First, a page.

Many, many years ago, there was a time in Microsoft’s history that being aggressive would land them in hot water. The story of the EU fining the company for bundling its browser and then forgetting to include a browser ballot screen are well documented and are a part of the reason why the company could not get away with harassing users to upgrade or offering tools to make it easy to switch platforms.
In the past week, we have seen Microsoft directly go after Oracle, offer up a tool to make it easier to ditch Evernote and pit employees against admins when it comes to Windows 10. Reaching further back, we see the company placing Windows 10 upgrade advertisements in Windows 7 and 8 trying to get consumers to upgrade, attacking Apple’s MacBook with advertisements for its Surface, and the list goes on and on.
One thing has become clear in the past 18 to 24 months: Microsoft is not sitting back and letting the market dictate when users should upgrade. The tech giant is now pushing their products without repercussion as the market is now allowing them do this. With Windows XP, companies only upgraded after the support for the operating system came to an end, and Microsoft is hellbent on making sure this same scenario does not play out again with Windows 7.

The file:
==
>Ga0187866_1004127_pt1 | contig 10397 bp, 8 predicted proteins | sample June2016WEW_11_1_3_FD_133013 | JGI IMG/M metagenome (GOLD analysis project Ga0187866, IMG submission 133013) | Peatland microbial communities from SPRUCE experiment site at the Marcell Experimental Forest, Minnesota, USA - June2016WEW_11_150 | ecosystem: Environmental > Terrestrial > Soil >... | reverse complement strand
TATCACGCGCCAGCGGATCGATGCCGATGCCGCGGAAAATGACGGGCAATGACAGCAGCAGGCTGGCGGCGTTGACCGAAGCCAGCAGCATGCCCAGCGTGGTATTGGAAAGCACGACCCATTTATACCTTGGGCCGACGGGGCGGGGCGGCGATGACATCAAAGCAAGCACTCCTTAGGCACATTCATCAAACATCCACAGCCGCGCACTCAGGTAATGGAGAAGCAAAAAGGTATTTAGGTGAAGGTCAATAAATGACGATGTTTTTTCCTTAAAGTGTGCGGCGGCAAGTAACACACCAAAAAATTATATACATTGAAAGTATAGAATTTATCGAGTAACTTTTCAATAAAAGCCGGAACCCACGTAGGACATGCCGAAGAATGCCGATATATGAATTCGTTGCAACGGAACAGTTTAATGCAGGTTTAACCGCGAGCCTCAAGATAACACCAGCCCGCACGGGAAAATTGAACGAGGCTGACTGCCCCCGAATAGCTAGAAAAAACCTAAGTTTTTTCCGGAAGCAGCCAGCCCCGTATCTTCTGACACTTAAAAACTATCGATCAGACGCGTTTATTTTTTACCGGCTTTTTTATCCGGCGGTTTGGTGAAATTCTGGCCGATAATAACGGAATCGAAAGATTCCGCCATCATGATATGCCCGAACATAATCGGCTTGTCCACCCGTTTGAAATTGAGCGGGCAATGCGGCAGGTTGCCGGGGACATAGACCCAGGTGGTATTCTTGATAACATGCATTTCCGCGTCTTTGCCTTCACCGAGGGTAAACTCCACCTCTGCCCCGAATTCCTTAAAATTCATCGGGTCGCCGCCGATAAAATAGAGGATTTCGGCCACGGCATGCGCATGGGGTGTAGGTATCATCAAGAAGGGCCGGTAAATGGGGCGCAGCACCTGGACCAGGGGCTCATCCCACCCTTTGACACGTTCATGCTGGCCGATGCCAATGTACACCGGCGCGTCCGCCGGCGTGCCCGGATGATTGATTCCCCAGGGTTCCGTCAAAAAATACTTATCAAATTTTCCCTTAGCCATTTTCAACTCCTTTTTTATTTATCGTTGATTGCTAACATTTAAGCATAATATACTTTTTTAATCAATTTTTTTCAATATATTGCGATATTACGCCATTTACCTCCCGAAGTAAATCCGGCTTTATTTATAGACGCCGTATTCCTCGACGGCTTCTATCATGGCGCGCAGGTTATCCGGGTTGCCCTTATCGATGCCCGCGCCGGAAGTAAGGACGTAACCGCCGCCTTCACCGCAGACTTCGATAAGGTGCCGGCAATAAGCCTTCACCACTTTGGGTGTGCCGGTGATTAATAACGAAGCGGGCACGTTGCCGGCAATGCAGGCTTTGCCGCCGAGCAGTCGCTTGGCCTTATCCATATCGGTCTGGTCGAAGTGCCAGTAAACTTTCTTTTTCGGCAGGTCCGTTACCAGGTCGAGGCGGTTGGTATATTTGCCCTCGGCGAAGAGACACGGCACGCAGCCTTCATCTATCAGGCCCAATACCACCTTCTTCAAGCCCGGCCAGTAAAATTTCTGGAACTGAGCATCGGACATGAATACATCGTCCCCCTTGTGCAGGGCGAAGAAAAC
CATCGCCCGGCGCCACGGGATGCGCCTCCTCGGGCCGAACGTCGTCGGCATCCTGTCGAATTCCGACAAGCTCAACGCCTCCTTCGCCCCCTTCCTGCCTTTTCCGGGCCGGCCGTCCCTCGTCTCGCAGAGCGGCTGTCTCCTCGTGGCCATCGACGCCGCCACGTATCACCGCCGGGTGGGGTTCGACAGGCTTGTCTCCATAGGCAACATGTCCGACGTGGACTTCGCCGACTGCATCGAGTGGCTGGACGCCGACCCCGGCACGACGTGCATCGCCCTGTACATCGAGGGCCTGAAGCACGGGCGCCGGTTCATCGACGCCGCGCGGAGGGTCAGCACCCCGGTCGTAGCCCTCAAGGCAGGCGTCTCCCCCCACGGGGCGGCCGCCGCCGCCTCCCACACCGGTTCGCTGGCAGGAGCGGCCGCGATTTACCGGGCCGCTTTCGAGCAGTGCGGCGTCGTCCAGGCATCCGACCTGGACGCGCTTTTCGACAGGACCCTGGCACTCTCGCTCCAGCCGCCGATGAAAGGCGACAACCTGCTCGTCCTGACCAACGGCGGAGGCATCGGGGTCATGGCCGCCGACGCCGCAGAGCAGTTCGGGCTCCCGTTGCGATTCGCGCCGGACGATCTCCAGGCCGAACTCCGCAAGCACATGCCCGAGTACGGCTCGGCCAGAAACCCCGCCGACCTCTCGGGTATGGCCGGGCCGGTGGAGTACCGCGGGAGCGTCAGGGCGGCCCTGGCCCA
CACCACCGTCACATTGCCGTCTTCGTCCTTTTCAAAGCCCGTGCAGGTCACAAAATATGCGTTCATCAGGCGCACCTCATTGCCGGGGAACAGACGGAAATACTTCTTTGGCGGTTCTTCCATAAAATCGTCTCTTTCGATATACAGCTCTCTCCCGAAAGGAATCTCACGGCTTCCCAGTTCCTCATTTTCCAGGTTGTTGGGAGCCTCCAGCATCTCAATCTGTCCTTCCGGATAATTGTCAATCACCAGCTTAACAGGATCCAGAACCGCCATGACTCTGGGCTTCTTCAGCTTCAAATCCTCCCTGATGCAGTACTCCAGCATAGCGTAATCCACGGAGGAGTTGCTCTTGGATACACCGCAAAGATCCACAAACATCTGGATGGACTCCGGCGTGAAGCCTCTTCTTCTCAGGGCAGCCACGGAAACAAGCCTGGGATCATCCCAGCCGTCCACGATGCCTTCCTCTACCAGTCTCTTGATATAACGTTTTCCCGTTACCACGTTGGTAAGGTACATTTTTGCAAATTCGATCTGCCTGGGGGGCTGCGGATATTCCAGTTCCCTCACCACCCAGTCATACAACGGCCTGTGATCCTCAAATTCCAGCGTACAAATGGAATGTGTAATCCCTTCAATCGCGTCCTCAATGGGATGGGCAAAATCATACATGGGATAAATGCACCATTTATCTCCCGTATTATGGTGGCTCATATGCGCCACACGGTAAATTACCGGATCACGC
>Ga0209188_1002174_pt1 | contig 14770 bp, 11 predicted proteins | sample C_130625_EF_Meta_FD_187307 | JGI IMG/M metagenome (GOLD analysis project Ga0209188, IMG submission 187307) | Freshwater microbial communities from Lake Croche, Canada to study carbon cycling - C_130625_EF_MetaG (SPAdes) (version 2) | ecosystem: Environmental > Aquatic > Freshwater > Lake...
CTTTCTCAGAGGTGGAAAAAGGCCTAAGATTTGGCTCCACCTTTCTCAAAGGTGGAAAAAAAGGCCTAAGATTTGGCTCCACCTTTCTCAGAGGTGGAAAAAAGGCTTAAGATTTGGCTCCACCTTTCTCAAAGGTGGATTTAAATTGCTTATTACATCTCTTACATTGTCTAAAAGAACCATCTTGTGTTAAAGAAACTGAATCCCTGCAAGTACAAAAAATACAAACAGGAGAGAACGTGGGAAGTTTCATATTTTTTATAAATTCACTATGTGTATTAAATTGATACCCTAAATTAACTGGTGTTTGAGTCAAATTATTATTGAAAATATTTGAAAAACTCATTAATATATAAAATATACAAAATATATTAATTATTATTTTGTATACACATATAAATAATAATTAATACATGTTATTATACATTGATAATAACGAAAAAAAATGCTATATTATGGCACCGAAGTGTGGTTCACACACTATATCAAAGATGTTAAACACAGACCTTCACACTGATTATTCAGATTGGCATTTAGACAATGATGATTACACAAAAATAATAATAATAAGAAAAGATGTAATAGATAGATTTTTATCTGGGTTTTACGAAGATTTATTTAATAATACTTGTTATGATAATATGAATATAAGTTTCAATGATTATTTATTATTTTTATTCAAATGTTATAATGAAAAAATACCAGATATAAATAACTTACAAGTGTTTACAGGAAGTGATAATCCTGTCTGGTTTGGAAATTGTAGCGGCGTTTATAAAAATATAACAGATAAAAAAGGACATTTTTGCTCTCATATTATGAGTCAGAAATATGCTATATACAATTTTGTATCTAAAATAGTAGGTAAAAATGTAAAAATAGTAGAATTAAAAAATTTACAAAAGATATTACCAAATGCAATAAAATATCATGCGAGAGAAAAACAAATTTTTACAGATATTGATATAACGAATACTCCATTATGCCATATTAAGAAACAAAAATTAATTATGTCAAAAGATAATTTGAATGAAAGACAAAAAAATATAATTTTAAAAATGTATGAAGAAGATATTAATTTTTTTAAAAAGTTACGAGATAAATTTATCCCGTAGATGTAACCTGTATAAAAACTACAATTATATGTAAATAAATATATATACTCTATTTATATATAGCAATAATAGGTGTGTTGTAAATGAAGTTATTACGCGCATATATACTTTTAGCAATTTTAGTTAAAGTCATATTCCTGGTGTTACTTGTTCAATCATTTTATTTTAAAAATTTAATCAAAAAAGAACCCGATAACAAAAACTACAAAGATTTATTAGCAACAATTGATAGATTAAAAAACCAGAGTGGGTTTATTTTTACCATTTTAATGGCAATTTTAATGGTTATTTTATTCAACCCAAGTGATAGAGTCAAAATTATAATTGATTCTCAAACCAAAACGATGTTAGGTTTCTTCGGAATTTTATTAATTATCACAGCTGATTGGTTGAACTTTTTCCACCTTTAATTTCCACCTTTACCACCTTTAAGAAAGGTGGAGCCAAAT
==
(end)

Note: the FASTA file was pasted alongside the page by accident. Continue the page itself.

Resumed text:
A few years ago, if they would have offered up free licenses to Oracle users, tried to buy Accompli, or released a tool that made it easy to ditch Evernote, there is a real possibility that these actions would have been blocked by consumer-protection groups around the globe. But with the looming threat of being sued by government agencies for business strategies, Microsoft was cornered in a way that hindered them from pushing their users forward like we see today.
Microsoft, who is still a strong player in the tech space, now has sizable competition from Apple and Google and even Amazon and because of this, the company is going back to its roots where it can be aggressive without repercussion. And it doesn’t matter if this makes you uneasy, Microsoft is a for-profit company and they intend to not let how they operated in the past decade stop their progress.
For those who may not remember, Microsoft obtained its position in the late 90s as the kingpin of the tech industry because of how Gates’ built the company and aggressively took on competitors like Netscape and Novell.
In short, the aggressiveness we see today might seem new to some, but it’s really the old version of Microsoft, and it’s not going away. And while this will annoy those who are entrenched in not upgrading software, it’s likely better for the tech community as a whole, as new software brings with it modern security enhancements that help keep your data safe.